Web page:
Look at Alternatives that Can Reduce Antibiotic Dependence
Stephen B. Blezinger, Ph.D., PAS
The handwriting on the wall has become pretty clear. Justified or not, the use of antibiotics in managing the beef animal, at any stage of production, is becoming more challenging. No doubt soon it will become a non-option. This may result in a number of effects, particularly in weaning and transition cattle (those who are subjected to acute stress due to weaning, handling, transportation, co-mingling, etc.) Stress is well known to depress the animal’s immune system.
Tips for Weaning Beef Calves
Weaning is arguably the most stressful event in a calf’s life. Combining stressors at weaning can inhibit immune response triggering health problems and shut off gains. Fortunately, cattle producers can understand stressing events and manage against the freeway pile-up that can occur at weaning.
Indiana governor candidates discuss agriculture
John Gregg and Eric Holcomb vying for the governorship
Agriculture is a key issue for Democratic candidate John Gregg and Republican candidate Lt. Governor Eric Holcomb, who are running to be the next Governor of Indiana.
Apple cider vinegar: A magic potion for cattle health?
Will Winter ascribes almost magical properties to unpasteurized apple cider vinegar, and plenty of producers support his claims. Producers support his claims. Generally, Winter suggests feeding apple cider vinegar, or ACV, as a supplement much or all year, to all farm animals older than 3 days of age. He says for ruminants, in particular, it improves forage digestion, helps prevent disease and has direct nutritional value.
What’s better? Grazing stockpiled winter pasture or bale grazing in a drylot?
Is utilizing stockpiled perennial forages in a grazing system beneficial, versus harvesting and taking bales back to the cows to feed them? There are costs in both systems; there’s the cost of harvesting and transportation for bales, versus the cost of supplementation when cattle graze stockpiled forage later in winter.
Report says WOTUS wrongly being enforced
The head of the Senate Environment and Public Works Committee says a new report shows the EPA is already enforcing the Waters of the U.S. (WOTUS) rule, in spite of a federal injunction on the measure’s enforcement. Senator Jim Inhofe’s committee released the report of case studies on Tuesday. He says it shows that the EPA and Corps of Engineers are, in his words, “running rogue.”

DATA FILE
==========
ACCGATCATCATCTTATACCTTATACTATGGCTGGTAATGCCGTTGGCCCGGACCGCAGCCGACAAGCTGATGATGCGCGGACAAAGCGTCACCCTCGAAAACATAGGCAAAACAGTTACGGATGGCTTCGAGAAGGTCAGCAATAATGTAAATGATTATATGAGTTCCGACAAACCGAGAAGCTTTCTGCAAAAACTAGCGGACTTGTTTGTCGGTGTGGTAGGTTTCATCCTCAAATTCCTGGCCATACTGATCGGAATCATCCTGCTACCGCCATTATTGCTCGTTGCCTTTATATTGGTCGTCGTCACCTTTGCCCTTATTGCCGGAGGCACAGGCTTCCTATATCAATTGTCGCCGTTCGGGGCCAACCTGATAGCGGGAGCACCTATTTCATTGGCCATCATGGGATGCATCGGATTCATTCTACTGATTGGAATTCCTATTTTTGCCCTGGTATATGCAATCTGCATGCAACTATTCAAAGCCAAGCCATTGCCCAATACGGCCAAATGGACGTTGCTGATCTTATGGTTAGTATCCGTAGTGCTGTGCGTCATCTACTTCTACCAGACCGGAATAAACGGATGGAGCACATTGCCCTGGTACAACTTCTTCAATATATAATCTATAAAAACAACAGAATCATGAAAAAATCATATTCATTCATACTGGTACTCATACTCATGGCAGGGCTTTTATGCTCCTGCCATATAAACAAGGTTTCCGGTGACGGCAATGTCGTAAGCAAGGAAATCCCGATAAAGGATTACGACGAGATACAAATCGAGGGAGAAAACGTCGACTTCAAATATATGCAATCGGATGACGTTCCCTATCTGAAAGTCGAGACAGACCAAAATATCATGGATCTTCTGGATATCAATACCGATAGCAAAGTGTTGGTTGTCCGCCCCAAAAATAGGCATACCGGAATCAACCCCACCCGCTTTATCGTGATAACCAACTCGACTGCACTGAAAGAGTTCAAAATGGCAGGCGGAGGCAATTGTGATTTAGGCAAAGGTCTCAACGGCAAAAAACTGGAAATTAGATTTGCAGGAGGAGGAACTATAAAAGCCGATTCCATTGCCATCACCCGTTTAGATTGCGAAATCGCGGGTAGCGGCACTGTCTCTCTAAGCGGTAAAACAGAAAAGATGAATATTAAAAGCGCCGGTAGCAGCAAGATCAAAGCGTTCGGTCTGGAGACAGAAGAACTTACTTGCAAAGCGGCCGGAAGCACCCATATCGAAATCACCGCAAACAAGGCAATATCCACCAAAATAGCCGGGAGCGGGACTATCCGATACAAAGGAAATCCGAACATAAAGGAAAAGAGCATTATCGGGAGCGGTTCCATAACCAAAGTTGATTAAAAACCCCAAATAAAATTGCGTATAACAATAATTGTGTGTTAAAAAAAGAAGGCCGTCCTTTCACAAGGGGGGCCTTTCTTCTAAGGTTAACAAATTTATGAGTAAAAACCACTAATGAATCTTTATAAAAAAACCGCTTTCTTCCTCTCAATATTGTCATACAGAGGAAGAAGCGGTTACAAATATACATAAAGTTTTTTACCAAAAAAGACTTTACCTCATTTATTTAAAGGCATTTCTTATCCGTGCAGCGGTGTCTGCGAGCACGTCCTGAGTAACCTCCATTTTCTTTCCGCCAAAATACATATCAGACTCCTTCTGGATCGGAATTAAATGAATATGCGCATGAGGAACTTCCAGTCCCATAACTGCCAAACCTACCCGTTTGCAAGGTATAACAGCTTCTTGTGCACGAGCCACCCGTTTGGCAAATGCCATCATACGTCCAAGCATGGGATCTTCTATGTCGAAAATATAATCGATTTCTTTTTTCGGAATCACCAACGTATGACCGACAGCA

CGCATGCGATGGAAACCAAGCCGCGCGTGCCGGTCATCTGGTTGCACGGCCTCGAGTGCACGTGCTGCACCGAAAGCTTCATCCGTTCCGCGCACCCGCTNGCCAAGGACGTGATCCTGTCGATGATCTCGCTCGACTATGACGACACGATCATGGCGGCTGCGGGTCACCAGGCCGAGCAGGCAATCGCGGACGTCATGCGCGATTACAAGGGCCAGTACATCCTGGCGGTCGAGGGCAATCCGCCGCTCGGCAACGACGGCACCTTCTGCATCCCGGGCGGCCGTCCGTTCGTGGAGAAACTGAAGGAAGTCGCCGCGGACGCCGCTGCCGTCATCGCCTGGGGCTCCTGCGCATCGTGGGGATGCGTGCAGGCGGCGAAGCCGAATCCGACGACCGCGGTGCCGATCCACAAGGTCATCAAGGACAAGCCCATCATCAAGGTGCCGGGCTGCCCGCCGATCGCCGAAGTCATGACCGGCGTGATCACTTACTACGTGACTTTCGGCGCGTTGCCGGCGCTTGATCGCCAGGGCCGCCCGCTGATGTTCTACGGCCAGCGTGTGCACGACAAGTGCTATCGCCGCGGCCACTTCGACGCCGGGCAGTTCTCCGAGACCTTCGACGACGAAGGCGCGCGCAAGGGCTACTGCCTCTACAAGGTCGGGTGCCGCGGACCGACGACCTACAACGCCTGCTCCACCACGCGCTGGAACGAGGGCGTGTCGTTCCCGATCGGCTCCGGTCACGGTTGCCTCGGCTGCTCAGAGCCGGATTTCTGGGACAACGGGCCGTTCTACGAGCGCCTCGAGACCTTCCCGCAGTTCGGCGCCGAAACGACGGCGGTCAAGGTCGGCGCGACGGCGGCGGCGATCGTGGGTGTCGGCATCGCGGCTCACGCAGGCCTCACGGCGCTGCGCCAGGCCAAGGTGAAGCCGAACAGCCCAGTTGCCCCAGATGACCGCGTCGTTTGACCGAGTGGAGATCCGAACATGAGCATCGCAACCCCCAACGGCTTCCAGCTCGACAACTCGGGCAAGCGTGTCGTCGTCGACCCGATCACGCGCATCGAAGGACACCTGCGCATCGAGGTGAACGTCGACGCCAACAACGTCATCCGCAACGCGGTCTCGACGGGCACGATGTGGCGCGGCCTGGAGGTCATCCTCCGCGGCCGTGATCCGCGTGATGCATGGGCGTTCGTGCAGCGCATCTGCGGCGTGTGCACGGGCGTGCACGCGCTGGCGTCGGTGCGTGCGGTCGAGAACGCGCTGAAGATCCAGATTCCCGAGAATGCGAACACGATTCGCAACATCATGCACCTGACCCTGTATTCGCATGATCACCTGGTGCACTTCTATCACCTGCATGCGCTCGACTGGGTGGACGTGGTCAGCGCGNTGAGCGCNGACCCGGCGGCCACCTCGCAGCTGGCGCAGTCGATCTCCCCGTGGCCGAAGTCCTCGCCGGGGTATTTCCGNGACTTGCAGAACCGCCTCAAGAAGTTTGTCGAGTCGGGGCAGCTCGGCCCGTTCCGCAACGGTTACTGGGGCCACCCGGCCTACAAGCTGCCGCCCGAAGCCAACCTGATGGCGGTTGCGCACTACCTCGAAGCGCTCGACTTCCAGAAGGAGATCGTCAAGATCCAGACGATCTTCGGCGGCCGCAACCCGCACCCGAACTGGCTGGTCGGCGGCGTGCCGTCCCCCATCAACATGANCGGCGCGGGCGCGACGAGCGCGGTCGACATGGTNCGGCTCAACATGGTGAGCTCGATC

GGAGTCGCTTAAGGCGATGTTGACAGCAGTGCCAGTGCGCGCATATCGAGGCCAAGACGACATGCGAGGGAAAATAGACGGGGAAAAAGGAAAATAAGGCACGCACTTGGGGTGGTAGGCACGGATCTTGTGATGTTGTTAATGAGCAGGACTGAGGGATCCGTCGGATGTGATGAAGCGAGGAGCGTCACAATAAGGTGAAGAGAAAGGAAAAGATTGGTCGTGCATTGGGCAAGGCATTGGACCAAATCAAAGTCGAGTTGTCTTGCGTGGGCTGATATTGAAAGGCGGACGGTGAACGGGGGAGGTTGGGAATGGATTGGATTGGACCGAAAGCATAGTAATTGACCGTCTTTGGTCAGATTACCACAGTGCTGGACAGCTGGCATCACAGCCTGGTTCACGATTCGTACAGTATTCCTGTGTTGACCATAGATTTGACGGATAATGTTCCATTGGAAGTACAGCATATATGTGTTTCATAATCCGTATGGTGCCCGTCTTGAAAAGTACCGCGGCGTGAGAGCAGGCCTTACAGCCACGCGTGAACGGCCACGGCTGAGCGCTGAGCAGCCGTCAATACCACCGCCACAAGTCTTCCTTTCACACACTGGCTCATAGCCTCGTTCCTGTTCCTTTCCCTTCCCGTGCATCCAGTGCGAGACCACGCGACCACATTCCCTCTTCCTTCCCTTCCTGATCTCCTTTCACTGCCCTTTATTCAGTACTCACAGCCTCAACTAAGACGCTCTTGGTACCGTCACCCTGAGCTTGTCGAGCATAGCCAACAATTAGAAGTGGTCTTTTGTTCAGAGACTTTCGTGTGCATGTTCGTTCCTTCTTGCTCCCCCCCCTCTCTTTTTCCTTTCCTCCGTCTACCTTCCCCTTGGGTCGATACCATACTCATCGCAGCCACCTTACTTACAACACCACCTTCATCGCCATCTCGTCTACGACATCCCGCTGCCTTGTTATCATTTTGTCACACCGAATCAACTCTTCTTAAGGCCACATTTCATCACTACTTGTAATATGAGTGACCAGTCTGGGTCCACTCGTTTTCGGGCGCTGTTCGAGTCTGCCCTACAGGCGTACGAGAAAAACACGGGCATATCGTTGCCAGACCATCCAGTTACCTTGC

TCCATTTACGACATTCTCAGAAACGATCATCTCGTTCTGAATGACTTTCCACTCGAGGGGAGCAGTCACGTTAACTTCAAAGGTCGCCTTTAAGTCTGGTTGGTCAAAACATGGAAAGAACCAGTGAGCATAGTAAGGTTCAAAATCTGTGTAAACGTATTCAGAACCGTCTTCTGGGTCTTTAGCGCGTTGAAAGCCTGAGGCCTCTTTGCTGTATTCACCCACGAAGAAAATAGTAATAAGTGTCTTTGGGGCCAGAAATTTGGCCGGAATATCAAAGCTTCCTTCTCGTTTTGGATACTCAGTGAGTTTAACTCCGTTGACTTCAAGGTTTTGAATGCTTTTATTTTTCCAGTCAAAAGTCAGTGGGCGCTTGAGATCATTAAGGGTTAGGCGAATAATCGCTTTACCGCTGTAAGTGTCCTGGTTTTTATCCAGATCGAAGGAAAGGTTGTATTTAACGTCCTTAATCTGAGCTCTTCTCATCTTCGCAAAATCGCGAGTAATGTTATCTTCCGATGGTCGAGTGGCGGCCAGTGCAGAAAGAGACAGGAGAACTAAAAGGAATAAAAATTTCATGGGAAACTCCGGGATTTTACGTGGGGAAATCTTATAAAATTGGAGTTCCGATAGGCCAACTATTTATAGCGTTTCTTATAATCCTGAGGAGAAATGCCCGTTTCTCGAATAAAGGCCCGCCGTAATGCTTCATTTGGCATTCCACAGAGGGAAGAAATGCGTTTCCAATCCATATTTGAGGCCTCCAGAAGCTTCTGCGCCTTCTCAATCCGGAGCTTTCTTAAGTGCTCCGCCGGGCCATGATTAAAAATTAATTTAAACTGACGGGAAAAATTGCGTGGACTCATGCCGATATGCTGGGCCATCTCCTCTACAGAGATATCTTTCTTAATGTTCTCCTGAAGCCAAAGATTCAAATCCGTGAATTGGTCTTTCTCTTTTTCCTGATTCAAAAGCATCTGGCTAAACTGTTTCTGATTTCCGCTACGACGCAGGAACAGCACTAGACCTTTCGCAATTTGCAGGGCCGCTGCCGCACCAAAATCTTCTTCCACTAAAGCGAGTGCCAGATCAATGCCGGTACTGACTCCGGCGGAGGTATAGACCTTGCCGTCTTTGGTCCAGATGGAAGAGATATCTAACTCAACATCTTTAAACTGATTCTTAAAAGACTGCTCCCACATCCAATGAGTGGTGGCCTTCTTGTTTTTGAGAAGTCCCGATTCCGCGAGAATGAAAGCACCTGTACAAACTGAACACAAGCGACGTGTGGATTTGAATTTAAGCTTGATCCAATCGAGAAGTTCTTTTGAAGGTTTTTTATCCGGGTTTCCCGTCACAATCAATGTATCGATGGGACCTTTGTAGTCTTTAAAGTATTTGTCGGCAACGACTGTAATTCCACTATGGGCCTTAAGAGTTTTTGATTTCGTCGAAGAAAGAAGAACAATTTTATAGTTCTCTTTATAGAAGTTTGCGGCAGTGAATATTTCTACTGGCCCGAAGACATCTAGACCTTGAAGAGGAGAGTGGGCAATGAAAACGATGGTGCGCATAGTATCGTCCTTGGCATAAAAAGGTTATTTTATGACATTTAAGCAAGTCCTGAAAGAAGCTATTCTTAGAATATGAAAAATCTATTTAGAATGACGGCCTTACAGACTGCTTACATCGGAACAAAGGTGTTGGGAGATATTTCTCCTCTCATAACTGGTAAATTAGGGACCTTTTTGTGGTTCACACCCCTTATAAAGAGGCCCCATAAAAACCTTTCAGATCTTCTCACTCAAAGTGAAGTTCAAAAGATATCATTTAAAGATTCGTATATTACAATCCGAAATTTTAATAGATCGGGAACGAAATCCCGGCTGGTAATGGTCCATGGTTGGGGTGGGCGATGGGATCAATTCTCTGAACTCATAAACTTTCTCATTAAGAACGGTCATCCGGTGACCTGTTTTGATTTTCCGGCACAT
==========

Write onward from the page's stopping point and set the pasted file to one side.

Cowboys Turn to High-Tech Ear Tags to Monitor Animal Health
Wall Street Journal
Cowboys are adding algorithms to their saddle bags. Drugmakers, startups and cattlemen are betting that sensors and data-sifting software can help keep cattle in Western U.S. feedlots healthier than cowboys can alone. New tags clipped to animals’ ears aim to monitor movement and feeding patterns for early signs of sickness.
Mark Sims Joins the American Angus Association
The American Angus Association announces Mark Sims of Edmond, Okla., as the organization’s newest member of the regional manager team. Sims begins his role Oct. 4 and will represent Region 13, which consists of the following states: Alabama, Arkansas, Louisiana and Mississippi.
Canada’s biggest feeder Western Feedlots shutting down
Western Feedlots Ltd., one of Canada’s largest cattle feeder operations, will suspend operations after marketing cattle it currently owns, the company announced Tuesday. The privately-held company — which has feedlot sites near Strathmore, High River, and Mossleigh, with standing capacity for 100,000 head — said in a news release that it will not be hiring any new employees or purchasing feed grain or feeder cattle after its existing cattle have gone to market.
China says it will resume U.S. beef imports
China’s premier promised to resume Chinese imports of U.S. beef soon, calling it a sign of Beijing’s sincerity to improve commercial ties with the U.S. Speaking to U.S. business groups in New York on Tuesday night, Premier Li Keqiang said China would soon allow imports of U.S. beef. “We also recognize that the United States has very good beef, so why should we deny Chinese customers this choice?” Li said.